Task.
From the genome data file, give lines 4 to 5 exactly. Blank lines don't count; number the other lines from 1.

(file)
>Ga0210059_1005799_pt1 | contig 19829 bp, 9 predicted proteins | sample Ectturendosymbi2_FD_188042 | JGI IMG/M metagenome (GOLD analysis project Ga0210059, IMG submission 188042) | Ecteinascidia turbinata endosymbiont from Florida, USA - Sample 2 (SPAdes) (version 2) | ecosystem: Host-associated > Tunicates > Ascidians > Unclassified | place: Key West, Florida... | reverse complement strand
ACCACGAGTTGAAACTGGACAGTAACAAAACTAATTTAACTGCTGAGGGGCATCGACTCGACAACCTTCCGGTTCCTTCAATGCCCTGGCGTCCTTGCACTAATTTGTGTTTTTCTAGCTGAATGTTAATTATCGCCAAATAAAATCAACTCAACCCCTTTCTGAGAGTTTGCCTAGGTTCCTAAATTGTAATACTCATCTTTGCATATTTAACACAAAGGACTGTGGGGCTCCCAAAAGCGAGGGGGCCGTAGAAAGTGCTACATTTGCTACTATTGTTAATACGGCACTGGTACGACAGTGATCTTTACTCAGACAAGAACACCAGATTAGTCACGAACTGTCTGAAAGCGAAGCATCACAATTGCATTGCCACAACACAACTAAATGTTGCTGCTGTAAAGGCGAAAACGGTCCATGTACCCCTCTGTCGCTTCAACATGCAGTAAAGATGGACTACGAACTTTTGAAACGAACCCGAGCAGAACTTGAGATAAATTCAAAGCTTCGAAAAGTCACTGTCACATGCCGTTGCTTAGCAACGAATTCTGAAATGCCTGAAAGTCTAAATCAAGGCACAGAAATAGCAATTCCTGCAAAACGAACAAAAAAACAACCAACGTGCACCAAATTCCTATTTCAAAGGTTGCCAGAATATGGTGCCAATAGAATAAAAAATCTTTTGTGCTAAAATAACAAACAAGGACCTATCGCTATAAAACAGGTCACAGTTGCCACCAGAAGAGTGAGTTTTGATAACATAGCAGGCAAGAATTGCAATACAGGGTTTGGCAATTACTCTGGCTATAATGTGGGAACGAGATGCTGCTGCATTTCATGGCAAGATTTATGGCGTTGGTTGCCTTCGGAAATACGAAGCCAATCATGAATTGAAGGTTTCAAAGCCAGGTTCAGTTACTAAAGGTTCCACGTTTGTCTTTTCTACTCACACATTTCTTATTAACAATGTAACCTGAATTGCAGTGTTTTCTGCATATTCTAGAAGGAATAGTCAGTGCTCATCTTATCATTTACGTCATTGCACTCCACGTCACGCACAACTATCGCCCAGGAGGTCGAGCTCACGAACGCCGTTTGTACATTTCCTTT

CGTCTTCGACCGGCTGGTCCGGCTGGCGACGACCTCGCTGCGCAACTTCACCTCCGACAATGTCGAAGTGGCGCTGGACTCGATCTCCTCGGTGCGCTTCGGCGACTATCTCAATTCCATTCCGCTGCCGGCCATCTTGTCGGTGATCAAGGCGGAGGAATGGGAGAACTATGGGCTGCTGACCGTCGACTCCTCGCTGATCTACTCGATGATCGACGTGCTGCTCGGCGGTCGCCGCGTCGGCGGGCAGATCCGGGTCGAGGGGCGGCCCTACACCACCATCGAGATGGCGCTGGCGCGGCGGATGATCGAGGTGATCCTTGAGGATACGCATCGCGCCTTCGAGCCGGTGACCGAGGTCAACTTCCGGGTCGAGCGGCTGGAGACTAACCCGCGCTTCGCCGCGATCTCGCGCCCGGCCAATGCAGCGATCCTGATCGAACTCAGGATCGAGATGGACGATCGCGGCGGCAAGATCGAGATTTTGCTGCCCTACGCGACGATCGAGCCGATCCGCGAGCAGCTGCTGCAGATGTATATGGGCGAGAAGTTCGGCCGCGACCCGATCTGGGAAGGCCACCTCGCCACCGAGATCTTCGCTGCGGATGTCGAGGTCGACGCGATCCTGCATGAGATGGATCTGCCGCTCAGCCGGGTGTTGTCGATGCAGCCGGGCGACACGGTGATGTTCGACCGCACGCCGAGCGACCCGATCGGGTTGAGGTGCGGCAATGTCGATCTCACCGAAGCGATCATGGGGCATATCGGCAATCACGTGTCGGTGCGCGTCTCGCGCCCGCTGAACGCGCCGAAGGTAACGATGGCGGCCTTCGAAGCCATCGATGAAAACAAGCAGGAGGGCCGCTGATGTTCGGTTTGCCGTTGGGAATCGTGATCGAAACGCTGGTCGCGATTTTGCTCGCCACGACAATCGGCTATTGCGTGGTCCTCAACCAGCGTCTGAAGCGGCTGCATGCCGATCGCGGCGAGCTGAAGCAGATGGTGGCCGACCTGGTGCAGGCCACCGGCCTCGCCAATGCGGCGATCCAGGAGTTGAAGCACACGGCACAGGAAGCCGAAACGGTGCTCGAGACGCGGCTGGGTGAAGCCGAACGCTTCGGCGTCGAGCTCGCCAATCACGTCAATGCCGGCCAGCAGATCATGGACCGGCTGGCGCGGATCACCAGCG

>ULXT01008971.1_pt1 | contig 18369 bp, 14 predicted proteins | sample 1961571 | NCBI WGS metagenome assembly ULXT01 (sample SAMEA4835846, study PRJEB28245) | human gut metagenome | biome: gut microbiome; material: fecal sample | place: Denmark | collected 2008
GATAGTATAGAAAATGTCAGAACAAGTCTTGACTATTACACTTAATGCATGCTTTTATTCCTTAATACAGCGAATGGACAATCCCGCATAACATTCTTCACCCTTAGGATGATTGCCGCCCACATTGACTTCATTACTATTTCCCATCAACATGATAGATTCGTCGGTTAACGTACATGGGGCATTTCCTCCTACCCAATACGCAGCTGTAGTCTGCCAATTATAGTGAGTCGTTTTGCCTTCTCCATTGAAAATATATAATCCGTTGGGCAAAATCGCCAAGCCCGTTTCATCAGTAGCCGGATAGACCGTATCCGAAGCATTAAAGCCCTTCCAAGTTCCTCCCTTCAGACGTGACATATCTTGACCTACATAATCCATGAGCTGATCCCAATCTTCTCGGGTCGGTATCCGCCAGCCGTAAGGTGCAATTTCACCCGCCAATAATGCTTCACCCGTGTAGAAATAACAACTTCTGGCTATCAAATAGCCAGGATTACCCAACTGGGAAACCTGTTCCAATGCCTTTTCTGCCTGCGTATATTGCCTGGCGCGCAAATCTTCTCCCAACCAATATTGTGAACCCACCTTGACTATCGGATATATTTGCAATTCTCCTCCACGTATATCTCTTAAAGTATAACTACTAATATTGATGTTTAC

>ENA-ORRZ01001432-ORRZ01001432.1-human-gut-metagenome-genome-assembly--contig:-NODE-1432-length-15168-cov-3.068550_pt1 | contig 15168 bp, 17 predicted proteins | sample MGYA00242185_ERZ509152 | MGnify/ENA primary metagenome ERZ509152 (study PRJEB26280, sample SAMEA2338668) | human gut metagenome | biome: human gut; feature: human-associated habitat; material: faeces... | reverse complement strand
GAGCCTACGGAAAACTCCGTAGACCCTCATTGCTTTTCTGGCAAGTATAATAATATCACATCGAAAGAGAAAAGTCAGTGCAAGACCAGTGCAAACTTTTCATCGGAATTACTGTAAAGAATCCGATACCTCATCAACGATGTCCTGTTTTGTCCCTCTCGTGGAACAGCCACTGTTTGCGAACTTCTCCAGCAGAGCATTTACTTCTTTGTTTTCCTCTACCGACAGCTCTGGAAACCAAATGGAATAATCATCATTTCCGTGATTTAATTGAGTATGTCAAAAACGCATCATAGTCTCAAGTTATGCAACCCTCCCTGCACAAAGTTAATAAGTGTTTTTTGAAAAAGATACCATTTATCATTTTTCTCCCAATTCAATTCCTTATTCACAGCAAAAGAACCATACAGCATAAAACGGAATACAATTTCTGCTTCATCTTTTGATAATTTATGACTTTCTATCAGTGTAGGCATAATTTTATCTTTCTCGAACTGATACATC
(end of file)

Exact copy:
>ULXT01008971.1_pt1 | contig 18369 bp, 14 predicted proteins | sample 1961571 | NCBI WGS metagenome assembly ULXT01 (sample SAMEA4835846, study PRJEB28245) | human gut metagenome | biome: gut microbiome; material: fecal sample | place: Denmark | collected 2008
GATAGTATAGAAAATGTCAGAACAAGTCTTGACTATTACACTTAATGCATGCTTTTATTCCTTAATACAGCGAATGGACAATCCCGCATAACATTCTTCACCCTTAGGATGATTGCCGCCCACATTGACTTCATTACTATTTCCCATCAACATGATAGATTCGTCGGTTAACGTACATGGGGCATTTCCTCCTACCCAATACGCAGCTGTAGTCTGCCAATTATAGTGAGTCGTTTTGCCTTCTCCATTGAAAATATATAATCCGTTGGGCAAAATCGCCAAGCCCGTTTCATCAGTAGCCGGATAGACCGTATCCGAAGCATTAAAGCCCTTCCAAGTTCCTCCCTTCAGACGTGACATATCTTGACCTACATAATCCATGAGCTGATCCCAATCTTCTCGGGTCGGTATCCGCCAGCCGTAAGGTGCAATTTCACCCGCCAATAATGCTTCACCCGTGTAGAAATAACAACTTCTGGCTATCAAATAGCCAGGATTACCCAACTGGGAAACCTGTTCCAATGCCTTTTCTGCCTGCGTATATTGCCTGGCGCGCAAATCTTCTCCCAACCAATATTGTGAACCCACCTTGACTATCGGATATATTTGCAATTCTCCTCCACGTATATCTCTTAAAGTATAACTACTAATATTGATGTTTAC